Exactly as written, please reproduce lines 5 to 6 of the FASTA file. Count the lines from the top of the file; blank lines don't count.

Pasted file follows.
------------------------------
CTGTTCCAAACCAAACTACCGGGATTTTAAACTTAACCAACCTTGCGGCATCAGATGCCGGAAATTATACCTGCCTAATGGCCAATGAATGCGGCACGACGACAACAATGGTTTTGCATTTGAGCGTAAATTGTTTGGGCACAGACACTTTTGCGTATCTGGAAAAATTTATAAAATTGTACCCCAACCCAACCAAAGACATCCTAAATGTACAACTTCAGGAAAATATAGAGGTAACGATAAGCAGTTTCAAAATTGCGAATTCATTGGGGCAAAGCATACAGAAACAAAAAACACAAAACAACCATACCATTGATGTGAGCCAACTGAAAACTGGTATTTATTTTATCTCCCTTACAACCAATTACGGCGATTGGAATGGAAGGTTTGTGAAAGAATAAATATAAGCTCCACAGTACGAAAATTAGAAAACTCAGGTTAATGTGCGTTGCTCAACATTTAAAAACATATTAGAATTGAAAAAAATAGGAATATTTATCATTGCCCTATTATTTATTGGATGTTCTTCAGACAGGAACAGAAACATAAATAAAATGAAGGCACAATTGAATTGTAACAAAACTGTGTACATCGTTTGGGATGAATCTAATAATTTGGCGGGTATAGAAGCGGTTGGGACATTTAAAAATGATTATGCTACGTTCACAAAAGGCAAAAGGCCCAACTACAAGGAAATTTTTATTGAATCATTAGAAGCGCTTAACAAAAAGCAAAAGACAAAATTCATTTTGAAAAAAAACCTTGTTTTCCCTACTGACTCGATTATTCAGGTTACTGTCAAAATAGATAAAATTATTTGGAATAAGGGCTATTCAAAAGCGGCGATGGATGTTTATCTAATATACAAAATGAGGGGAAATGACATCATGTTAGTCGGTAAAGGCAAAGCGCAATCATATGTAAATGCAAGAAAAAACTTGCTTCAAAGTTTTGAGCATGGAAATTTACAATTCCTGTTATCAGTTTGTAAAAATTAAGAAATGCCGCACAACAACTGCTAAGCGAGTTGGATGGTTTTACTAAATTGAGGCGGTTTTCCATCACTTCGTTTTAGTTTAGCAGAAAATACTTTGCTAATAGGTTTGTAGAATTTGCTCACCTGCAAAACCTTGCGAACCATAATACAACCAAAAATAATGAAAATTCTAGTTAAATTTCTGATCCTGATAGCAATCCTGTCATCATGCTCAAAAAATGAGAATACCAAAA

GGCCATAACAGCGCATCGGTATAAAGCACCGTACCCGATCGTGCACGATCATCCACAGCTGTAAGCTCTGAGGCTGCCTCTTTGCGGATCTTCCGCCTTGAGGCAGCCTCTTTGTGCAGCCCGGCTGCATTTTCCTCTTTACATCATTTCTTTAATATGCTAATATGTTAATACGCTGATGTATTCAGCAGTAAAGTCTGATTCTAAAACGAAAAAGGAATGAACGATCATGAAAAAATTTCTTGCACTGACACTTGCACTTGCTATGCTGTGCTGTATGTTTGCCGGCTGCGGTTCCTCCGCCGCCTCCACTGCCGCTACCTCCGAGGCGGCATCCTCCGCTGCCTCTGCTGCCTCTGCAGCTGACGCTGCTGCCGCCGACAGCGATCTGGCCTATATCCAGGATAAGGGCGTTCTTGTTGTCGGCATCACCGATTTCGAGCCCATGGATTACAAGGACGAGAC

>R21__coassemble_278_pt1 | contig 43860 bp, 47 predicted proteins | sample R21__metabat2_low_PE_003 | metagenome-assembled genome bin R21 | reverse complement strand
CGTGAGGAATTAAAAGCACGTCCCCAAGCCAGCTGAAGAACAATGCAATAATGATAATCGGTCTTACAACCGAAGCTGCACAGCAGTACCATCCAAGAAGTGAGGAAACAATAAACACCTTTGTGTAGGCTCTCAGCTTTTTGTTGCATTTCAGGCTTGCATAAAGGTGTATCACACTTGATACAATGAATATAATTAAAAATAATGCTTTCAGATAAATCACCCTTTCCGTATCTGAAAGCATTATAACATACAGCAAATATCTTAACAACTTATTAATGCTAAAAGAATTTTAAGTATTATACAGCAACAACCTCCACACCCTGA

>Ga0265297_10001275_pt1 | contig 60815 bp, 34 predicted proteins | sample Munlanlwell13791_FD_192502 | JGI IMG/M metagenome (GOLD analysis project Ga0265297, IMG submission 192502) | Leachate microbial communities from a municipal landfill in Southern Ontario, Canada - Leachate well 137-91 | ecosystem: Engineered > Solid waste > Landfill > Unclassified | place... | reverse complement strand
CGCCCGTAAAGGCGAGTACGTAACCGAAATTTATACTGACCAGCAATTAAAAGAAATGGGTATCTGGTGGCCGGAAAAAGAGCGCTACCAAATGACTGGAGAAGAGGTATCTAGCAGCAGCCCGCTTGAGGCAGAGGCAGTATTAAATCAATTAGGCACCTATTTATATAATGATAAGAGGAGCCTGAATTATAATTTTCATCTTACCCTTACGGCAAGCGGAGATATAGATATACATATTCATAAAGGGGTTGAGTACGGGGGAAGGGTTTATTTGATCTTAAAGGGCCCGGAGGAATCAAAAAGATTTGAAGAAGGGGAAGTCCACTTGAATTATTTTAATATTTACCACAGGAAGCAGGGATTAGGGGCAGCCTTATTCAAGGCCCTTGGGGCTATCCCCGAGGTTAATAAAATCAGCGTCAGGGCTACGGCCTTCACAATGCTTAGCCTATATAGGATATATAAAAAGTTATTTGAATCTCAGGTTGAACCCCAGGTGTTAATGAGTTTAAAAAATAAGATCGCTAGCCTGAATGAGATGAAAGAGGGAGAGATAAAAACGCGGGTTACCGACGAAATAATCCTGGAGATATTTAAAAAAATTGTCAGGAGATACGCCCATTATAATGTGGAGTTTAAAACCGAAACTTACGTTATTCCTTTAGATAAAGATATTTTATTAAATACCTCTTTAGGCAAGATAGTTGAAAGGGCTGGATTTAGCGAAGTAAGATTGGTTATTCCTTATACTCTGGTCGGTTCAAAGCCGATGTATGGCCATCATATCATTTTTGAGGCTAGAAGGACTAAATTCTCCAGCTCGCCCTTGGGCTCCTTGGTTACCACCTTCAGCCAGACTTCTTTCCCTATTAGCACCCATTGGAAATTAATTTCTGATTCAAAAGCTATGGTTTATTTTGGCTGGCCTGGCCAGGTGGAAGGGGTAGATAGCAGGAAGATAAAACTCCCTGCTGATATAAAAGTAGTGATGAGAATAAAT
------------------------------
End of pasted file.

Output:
>Ga0265297_10001275_pt1 | contig 60815 bp, 34 predicted proteins | sample Munlanlwell13791_FD_192502 | JGI IMG/M metagenome (GOLD analysis project Ga0265297, IMG submission 192502) | Leachate microbial communities from a municipal landfill in Southern Ontario, Canada - Leachate well 137-91 | ecosystem: Engineered > Solid waste > Landfill > Unclassified | place... | reverse complement strand
CGCCCGTAAAGGCGAGTACGTAACCGAAATTTATACTGACCAGCAATTAAAAGAAATGGGTATCTGGTGGCCGGAAAAAGAGCGCTACCAAATGACTGGAGAAGAGGTATCTAGCAGCAGCCCGCTTGAGGCAGAGGCAGTATTAAATCAATTAGGCACCTATTTATATAATGATAAGAGGAGCCTGAATTATAATTTTCATCTTACCCTTACGGCAAGCGGAGATATAGATATACATATTCATAAAGGGGTTGAGTACGGGGGAAGGGTTTATTTGATCTTAAAGGGCCCGGAGGAATCAAAAAGATTTGAAGAAGGGGAAGTCCACTTGAATTATTTTAATATTTACCACAGGAAGCAGGGATTAGGGGCAGCCTTATTCAAGGCCCTTGGGGCTATCCCCGAGGTTAATAAAATCAGCGTCAGGGCTACGGCCTTCACAATGCTTAGCCTATATAGGATATATAAAAAGTTATTTGAATCTCAGGTTGAACCCCAGGTGTTAATGAGTTTAAAAAATAAGATCGCTAGCCTGAATGAGATGAAAGAGGGAGAGATAAAAACGCGGGTTACCGACGAAATAATCCTGGAGATATTTAAAAAAATTGTCAGGAGATACGCCCATTATAATGTGGAGTTTAAAACCGAAACTTACGTTATTCCTTTAGATAAAGATATTTTATTAAATACCTCTTTAGGCAAGATAGTTGAAAGGGCTGGATTTAGCGAAGTAAGATTGGTTATTCCTTATACTCTGGTCGGTTCAAAGCCGATGTATGGCCATCATATCATTTTTGAGGCTAGAAGGACTAAATTCTCCAGCTCGCCCTTGGGCTCCTTGGTTACCACCTTCAGCCAGACTTCTTTCCCTATTAGCACCCATTGGAAATTAATTTCTGATTCAAAAGCTATGGTTTATTTTGGCTGGCCTGGCCAGGTGGAAGGGGTAGATAGCAGGAAGATAAAACTCCCTGCTGATATAAAAGTAGTGATGAGAATAAAT